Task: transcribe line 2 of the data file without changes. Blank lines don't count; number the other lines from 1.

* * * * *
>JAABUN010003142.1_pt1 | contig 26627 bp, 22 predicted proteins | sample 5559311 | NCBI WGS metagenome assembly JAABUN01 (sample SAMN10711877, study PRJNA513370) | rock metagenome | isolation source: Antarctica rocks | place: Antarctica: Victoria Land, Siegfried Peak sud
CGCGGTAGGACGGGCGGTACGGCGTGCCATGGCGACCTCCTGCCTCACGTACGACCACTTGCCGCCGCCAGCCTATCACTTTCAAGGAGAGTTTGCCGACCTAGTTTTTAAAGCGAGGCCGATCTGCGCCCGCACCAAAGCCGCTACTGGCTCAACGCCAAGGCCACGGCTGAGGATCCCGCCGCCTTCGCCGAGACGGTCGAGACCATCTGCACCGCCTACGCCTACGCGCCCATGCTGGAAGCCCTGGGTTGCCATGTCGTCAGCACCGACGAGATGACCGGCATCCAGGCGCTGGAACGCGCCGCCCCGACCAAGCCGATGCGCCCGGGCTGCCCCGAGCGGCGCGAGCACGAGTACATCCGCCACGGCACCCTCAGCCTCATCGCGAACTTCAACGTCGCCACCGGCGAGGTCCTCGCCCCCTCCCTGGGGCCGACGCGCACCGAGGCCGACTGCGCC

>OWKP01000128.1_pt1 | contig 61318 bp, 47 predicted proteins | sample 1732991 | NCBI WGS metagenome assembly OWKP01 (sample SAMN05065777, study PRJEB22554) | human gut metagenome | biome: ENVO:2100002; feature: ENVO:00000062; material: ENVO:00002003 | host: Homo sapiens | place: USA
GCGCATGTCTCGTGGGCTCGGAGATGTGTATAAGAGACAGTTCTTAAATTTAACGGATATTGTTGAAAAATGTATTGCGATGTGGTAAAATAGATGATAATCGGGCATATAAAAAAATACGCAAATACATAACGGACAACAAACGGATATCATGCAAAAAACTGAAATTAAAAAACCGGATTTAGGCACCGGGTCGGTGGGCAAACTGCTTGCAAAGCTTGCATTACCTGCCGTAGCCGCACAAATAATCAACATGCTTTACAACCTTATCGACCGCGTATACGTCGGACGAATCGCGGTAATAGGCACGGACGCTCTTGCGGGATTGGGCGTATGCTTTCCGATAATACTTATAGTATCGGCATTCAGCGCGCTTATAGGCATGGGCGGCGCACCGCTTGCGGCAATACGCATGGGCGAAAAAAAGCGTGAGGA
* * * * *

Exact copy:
CGCGGTAGGACGGGCGGTACGGCGTGCCATGGCGACCTCCTGCCTCACGTACGACCACTTGCCGCCGCCAGCCTATCACTTTCAAGGAGAGTTTGCCGACCTAGTTTTTAAAGCGAGGCCGATCTGCGCCCGCACCAAAGCCGCTACTGGCTCAACGCCAAGGCCACGGCTGAGGATCCCGCCGCCTTCGCCGAGACGGTCGAGACCATCTGCACCGCCTACGCCTACGCGCCCATGCTGGAAGCCCTGGGTTGCCATGTCGTCAGCACCGACGAGATGACCGGCATCCAGGCGCTGGAACGCGCCGCCCCGACCAAGCCGATGCGCCCGGGCTGCCCCGAGCGGCGCGAGCACGAGTACATCCGCCACGGCACCCTCAGCCTCATCGCGAACTTCAACGTCGCCACCGGCGAGGTCCTCGCCCCCTCCCTGGGGCCGACGCGCACCGAGGCCGACTGCGCC